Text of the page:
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Indiennes Stole



Colors bring emotions. Vibrant. Appealing. On the skin, on the fabric. Through this inspiring vegetal print, the artist features the canvas of Beautiran and Jouy and pays tribute to the 18th century history of Indian fabrics. It’s a way to celebrate the relations with India and its talented artists. This scarf iconic color is based on Garance pigment and it’s the starting point of this stole of vibrant shades. Large and elegant, it awakens all senses.

  • Jacquard woven printed fabric 82% cotton, 18% wool
  • Colors: White, Blue & Pink
  • Measures 30″x 78″
  • Care instructions: Dry cleaning

8 in stock

SKU: sc17 Category:


Each scarf, showcased in Corinne’s collection, tells a story. For this Indiennes stole, the tribute is paid to the work of art of the most delicate French arts and crafts and contributes to keep the incredible adventure and history of Beautiran fabrics alive.

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Indiennes is a canvas, a beautifully Indian printed cotton made in Beautiran from the end of the 17th century to the middle of the 19th century. At the beginning of the reign of Louis XIV, elegant women loved this printed fabric, as well as the Toiles de Jouy. Cheerful and exotic, they were brought back by the Compagnie des Indes and used for clothing and the interior decoration of wealthy homes. In 1790, Bordeaux had already become a significant center of indiennage. Thanks to the manufacture Meillier the village became the headquarters of the canvas printing center in the region called Guyenne-Gascogne. Printing started officially around 1793. Four years later, Mr Meillier bought the Domaine de Lalande, a property surrounded by two small rivers of pure water (used for washing and rinsing the canvas) and vast meadows (for drying). It was also well located near the Garonne and the port of Bordeaux, epicenter of the international trade. The quality production of Beautiran was up to 10 to 12,000 pieces per year and in 1826 the factory employed 112 people. In the 19th century, victim of the changing fashion, the factory closed around 1832 but the manufacturer had already become a clothier like many other others.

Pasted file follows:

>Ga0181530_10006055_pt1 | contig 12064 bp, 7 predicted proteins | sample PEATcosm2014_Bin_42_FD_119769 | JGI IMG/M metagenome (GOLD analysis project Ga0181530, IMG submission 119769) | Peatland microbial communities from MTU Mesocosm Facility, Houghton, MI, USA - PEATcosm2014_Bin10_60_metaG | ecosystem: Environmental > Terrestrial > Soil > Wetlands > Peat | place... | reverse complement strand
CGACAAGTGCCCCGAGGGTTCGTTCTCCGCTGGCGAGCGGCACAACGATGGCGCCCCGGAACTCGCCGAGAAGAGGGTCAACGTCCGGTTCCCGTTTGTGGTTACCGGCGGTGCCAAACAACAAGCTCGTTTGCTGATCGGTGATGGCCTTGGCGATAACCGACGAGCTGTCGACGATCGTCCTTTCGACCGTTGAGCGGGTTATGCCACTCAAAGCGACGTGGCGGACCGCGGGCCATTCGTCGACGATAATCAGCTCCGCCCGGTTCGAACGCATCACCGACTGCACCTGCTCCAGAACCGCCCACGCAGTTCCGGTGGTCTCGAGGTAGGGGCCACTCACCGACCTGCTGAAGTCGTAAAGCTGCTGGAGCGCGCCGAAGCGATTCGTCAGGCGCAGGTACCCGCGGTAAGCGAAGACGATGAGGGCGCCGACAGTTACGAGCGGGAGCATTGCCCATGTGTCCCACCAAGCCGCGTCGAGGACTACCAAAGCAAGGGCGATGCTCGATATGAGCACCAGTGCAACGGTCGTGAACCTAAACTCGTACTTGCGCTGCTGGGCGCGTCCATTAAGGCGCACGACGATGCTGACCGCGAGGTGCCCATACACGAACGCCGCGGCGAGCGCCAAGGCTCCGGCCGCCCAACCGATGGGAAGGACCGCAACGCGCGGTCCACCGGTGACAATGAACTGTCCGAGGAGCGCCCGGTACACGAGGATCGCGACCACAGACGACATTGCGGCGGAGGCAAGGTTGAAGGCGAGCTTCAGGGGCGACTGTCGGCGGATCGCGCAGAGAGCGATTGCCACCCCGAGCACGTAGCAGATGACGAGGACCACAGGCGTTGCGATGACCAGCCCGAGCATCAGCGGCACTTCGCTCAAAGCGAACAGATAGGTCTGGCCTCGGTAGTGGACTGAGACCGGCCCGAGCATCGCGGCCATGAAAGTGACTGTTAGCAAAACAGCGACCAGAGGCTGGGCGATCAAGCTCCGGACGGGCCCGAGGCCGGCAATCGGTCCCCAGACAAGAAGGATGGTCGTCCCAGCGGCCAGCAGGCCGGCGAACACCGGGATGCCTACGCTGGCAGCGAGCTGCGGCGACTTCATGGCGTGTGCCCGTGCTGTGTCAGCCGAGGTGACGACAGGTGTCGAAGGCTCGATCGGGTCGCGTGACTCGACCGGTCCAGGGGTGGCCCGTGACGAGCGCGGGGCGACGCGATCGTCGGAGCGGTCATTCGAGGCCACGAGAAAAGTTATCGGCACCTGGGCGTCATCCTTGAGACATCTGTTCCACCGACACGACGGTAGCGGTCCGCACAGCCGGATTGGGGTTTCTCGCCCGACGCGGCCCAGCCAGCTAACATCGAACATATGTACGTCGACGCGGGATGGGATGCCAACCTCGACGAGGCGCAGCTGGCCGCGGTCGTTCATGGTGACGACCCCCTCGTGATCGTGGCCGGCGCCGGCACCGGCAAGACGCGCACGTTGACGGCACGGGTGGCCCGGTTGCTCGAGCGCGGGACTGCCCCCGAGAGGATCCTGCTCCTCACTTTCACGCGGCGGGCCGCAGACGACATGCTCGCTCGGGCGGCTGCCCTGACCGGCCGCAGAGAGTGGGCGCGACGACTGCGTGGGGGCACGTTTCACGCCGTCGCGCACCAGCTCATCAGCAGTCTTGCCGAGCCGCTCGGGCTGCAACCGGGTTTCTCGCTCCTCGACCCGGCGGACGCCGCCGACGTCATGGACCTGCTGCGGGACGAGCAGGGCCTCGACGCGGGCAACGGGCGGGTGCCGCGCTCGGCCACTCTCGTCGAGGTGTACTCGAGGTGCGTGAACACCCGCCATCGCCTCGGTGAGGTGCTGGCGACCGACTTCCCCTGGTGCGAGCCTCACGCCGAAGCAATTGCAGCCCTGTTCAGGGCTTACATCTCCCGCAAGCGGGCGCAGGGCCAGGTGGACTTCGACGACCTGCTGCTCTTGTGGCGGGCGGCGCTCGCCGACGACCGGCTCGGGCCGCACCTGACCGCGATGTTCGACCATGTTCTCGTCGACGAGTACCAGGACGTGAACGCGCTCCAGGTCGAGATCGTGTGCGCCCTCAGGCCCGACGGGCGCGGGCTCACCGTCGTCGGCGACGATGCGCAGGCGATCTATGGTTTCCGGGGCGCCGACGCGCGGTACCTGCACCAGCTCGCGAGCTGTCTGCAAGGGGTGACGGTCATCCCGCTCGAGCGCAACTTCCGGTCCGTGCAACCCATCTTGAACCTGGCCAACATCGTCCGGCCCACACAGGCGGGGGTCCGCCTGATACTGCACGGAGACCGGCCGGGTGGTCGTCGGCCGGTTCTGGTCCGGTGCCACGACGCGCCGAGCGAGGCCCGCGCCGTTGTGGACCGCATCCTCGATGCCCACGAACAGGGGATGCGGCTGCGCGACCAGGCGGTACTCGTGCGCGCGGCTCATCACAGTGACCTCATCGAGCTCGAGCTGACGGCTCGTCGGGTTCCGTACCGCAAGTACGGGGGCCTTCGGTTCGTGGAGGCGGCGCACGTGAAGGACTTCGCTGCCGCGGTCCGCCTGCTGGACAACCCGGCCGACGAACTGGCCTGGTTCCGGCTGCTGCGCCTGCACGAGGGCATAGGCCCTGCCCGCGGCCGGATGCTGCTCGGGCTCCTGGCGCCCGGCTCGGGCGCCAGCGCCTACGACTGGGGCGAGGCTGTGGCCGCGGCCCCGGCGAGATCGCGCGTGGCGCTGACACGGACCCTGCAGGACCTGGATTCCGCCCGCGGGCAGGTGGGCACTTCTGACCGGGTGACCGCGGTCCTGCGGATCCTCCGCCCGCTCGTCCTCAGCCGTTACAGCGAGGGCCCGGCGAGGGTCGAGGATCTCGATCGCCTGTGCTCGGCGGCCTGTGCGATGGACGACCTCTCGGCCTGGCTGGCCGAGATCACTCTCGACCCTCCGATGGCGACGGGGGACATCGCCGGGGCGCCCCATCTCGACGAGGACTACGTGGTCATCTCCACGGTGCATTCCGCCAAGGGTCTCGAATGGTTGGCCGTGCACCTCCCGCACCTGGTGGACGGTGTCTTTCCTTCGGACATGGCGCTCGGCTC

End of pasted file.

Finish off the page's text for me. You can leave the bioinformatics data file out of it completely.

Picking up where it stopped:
Nowadays French fashion designers willingly use the Indiennes and Toile de Jouy printed fabrics to create unique dresses and accessories, a tribute to an ancestral savoir-faire and to the history of great expeditions and world discovery.

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Indiennes stole